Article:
Oil prices are on course…
The Guyana-Venezuela border dispute, complicated…
As part of a program to support nuclear power generation and the goal of zero-carbon electricity by 2035, the Biden Administration on Thursday offered funding of $1.2 billion to nuclear power reactors that are at risk of retiring soon or that ceased operations since November 15, 2021.
The U.S. Department of Energy (DOE) today released application guidance for the second award cycle of the Civil Nuclear Credit Program, a $6 billion funding part of the Bipartisan Infrastructure Law to prevent the premature retirement of nuclear reactors across the country.
In the first award cycle, nuclear power plants eligible for the funding were limited to owners or operators of nuclear power reactors that had announced intentions to retire within the four-year award period. The second round of funding makes funds available – for the first time – to reactors that ceased operations after November 15, 2021, DOE said.
The Biden Administration considers nuclear power generation as a pillar of the zero-carbon electricity by 2035 goal.
“As the nation’s largest source of carbon free energy, nuclear energy is critical to meeting the President’s goal of achieving 100% clean electricity by 2035,” the Energy Department said.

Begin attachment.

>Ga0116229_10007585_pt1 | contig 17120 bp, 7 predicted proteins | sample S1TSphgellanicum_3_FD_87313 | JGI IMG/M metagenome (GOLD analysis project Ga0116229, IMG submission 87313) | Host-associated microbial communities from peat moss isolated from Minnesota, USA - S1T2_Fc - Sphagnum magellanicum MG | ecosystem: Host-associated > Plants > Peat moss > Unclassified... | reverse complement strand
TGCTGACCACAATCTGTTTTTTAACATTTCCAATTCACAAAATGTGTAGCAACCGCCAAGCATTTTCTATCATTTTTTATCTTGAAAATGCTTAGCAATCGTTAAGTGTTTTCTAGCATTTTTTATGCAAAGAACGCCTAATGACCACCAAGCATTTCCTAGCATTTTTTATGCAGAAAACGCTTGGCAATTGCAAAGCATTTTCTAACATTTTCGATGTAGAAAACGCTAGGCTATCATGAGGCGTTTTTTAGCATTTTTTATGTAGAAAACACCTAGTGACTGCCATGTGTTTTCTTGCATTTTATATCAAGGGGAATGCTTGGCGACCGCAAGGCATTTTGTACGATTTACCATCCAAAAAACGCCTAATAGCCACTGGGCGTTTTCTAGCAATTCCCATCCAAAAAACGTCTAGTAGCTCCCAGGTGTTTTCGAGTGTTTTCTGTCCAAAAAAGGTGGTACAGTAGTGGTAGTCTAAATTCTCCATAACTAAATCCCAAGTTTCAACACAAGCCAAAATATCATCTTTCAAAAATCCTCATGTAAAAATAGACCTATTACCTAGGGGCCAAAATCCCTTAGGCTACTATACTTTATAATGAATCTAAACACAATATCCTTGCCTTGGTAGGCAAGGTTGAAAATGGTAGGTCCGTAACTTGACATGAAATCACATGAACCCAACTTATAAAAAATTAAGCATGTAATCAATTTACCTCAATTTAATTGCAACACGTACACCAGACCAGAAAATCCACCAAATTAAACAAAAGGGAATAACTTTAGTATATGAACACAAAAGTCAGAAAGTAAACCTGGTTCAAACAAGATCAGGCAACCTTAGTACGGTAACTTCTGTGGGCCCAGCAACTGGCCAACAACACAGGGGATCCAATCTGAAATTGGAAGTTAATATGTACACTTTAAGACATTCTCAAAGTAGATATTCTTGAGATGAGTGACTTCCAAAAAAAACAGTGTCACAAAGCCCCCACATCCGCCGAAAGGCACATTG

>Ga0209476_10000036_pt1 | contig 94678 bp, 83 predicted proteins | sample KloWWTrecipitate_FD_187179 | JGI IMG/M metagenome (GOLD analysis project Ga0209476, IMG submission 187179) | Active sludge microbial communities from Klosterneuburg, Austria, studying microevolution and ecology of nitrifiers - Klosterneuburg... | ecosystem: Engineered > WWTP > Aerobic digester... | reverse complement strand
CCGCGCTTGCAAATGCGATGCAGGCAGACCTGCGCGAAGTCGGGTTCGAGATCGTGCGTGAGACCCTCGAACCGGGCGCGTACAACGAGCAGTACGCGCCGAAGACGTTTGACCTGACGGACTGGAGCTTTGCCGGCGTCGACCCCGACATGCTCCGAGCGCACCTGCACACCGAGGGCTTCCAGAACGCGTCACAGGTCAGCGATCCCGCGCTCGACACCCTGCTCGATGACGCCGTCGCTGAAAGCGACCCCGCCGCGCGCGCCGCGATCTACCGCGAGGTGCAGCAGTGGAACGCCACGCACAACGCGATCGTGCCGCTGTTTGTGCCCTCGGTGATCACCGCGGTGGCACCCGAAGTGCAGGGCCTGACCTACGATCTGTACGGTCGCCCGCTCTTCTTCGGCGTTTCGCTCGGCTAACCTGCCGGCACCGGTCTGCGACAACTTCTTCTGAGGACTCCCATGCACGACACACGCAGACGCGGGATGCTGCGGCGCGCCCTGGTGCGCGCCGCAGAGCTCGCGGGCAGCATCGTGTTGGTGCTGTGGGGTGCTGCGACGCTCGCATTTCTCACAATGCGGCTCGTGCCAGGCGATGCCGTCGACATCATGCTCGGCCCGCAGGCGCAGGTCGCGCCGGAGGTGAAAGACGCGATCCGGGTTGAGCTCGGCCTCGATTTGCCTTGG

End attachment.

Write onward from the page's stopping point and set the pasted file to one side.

U.S. nuclear power stations, however, have seen mounting costs and competition from wind and solar power generation in recent years, and some operators have announced plans to close some units earlier than previously planned.
“Expanding the scope of this Bipartisan Infrastructure Law funding will allow even more nuclear facilities the opportunity to continue operating as economic drivers in local communities that benefit from cheap, clean, and reliable power,” U.S. Secretary of Energy Jennifer Granholm said.
In November, DOE announced the conditional selection of the Diablo Canyon Power Plant in California to receive the first round of funding from the program. Units 1 and 2 at Diablo Canyon were scheduled to be decommissioned in 2024 and 2025, but the conditional award of credits valued at up to $1.1 billion creates a path forward for Diablo Canyon to remain open, DOE said.
By Tsvetana Paraskova for Oilprice.com
More Top Reads From Oilprice.com:
Tsvetana is a writer for Oilprice.com with over a decade of experience writing for news outlets such as iNVEZZ and SeeNews.